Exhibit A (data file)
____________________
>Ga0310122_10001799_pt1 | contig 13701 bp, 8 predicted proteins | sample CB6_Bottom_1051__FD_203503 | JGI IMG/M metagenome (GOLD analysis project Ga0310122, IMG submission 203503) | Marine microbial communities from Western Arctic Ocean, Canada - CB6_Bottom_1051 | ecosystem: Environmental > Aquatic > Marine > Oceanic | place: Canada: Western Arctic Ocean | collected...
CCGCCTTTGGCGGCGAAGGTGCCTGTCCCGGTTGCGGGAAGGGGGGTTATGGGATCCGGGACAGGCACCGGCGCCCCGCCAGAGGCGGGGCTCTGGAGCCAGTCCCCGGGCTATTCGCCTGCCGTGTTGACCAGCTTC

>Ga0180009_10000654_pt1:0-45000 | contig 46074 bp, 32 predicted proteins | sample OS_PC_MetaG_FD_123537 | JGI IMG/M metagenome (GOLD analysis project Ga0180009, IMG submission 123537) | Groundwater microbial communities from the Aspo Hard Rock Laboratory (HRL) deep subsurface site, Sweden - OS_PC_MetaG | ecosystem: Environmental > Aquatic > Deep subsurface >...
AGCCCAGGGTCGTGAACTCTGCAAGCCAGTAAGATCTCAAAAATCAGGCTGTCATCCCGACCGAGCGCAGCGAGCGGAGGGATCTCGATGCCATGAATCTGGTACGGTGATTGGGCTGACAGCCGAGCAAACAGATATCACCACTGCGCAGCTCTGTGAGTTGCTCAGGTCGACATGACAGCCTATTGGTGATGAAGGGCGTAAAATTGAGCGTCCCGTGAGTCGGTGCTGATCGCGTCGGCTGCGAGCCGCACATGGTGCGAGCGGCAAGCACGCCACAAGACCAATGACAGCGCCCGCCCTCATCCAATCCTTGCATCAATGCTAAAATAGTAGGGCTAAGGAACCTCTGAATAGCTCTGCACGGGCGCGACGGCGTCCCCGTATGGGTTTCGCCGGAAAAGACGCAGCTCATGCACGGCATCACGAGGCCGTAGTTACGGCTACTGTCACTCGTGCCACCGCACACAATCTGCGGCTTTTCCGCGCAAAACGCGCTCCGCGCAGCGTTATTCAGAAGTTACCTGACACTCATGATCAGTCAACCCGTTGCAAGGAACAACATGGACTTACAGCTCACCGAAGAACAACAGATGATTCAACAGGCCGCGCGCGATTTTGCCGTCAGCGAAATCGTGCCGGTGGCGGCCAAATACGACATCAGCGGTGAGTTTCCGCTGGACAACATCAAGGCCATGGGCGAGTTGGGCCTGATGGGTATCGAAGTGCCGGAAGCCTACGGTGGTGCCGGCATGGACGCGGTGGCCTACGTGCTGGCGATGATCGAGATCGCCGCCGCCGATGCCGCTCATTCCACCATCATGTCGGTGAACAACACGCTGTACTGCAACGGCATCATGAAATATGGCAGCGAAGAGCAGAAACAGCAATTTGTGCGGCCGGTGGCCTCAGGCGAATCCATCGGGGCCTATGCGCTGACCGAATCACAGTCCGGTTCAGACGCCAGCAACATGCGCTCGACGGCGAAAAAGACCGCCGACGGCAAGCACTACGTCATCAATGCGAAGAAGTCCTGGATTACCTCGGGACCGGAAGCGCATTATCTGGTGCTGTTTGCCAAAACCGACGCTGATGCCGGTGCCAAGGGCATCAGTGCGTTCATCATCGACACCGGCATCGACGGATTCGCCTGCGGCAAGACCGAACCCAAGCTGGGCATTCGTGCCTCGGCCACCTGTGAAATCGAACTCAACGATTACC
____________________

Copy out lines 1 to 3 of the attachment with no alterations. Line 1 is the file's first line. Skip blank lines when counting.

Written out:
>Ga0310122_10001799_pt1 | contig 13701 bp, 8 predicted proteins | sample CB6_Bottom_1051__FD_203503 | JGI IMG/M metagenome (GOLD analysis project Ga0310122, IMG submission 203503) | Marine microbial communities from Western Arctic Ocean, Canada - CB6_Bottom_1051 | ecosystem: Environmental > Aquatic > Marine > Oceanic | place: Canada: Western Arctic Ocean | collected...
CCGCCTTTGGCGGCGAAGGTGCCTGTCCCGGTTGCGGGAAGGGGGGTTATGGGATCCGGGACAGGCACCGGCGCCCCGCCAGAGGCGGGGCTCTGGAGCCAGTCCCCGGGCTATTCGCCTGCCGTGTTGACCAGCTTC

>Ga0180009_10000654_pt1:0-45000 | contig 46074 bp, 32 predicted proteins | sample OS_PC_MetaG_FD_123537 | JGI IMG/M metagenome (GOLD analysis project Ga0180009, IMG submission 123537) | Groundwater microbial communities from the Aspo Hard Rock Laboratory (HRL) deep subsurface site, Sweden - OS_PC_MetaG | ecosystem: Environmental > Aquatic > Deep subsurface >...